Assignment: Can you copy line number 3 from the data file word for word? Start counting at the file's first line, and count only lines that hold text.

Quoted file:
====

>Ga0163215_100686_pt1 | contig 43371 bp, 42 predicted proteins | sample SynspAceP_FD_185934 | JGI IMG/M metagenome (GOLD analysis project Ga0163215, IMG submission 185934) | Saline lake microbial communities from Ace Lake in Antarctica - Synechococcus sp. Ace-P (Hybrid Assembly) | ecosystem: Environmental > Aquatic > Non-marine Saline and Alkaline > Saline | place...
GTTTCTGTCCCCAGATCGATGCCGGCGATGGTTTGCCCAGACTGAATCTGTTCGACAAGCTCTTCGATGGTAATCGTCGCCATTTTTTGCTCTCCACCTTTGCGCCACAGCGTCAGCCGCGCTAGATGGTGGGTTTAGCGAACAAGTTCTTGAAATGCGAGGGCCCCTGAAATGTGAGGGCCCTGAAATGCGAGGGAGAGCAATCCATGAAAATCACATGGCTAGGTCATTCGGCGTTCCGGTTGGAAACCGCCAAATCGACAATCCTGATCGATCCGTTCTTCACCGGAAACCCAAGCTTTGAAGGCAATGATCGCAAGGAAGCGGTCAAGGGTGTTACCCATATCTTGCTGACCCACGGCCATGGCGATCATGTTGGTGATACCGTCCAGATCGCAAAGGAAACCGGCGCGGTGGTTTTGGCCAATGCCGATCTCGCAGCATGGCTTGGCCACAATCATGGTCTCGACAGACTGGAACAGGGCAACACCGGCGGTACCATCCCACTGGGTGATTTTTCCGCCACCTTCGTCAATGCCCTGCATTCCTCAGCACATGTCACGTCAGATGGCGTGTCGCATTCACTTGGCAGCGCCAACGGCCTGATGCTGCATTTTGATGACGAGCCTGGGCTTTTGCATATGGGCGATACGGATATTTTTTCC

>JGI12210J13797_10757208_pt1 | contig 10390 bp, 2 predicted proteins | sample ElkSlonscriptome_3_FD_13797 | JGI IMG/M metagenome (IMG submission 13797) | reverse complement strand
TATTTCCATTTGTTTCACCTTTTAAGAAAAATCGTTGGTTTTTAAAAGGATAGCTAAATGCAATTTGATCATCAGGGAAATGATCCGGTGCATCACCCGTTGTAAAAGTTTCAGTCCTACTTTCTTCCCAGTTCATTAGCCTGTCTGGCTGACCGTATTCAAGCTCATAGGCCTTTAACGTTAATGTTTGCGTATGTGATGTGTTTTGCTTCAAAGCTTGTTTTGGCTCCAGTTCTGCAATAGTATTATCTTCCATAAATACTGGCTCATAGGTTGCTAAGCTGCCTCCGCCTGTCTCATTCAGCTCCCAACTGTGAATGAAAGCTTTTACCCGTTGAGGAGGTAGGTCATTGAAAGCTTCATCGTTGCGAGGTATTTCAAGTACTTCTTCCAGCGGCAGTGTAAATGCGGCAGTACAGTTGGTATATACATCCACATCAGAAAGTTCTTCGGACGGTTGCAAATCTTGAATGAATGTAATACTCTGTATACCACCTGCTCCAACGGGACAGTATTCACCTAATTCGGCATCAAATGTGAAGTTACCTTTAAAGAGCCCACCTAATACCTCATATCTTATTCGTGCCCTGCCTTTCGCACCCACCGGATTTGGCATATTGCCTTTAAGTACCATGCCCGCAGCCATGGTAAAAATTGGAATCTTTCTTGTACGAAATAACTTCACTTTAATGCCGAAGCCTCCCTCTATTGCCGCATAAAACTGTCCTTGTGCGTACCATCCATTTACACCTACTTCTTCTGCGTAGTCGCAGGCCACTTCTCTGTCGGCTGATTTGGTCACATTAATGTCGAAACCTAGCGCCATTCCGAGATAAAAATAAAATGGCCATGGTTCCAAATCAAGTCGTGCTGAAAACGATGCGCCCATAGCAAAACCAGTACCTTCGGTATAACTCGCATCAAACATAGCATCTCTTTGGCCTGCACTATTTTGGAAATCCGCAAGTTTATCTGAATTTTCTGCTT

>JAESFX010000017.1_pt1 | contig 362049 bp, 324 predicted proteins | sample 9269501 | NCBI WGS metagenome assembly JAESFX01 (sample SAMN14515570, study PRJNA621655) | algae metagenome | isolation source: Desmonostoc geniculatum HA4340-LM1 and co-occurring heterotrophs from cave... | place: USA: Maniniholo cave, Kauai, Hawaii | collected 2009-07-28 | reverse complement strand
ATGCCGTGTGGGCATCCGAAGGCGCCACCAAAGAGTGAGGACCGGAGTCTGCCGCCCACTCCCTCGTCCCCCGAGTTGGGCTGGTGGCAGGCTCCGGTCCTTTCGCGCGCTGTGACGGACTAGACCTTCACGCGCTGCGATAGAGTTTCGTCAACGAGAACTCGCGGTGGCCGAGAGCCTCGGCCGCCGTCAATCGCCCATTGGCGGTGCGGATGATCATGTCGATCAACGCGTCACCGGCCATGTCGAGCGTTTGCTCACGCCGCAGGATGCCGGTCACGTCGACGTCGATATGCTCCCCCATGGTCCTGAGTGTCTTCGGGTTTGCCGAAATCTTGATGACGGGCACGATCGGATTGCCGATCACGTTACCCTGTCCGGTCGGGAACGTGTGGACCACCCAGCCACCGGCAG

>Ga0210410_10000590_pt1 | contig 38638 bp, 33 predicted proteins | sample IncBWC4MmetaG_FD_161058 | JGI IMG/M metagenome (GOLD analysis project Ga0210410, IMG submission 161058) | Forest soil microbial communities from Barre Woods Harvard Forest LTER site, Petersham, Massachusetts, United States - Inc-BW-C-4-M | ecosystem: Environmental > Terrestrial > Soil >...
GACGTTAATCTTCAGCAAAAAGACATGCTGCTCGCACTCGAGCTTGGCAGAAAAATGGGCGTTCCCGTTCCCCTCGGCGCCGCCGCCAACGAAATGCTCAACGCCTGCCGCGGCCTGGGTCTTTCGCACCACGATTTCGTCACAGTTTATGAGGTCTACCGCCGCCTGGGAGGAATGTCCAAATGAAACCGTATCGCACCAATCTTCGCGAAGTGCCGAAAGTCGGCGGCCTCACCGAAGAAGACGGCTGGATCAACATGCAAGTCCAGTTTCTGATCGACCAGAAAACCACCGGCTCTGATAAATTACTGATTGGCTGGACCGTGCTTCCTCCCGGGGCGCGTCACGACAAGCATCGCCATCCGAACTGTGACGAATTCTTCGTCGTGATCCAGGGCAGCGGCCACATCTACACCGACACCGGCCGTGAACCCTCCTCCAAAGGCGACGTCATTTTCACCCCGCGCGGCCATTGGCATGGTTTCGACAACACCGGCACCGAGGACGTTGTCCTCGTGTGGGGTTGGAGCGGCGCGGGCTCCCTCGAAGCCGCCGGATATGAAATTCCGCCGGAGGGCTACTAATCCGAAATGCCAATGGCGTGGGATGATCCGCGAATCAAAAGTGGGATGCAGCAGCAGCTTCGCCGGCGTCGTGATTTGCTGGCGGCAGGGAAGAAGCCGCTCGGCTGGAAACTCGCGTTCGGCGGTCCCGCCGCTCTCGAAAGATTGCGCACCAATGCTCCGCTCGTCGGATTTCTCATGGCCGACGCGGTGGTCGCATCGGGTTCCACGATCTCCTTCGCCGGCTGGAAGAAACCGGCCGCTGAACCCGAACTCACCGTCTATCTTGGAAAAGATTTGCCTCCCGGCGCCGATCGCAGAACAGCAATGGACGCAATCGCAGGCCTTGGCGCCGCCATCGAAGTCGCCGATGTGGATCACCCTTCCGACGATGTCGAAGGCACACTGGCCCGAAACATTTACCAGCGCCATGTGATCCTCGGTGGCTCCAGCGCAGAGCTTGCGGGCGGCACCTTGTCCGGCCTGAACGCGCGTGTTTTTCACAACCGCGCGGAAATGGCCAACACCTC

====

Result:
>JGI12210J13797_10757208_pt1 | contig 10390 bp, 2 predicted proteins | sample ElkSlonscriptome_3_FD_13797 | JGI IMG/M metagenome (IMG submission 13797) | reverse complement strand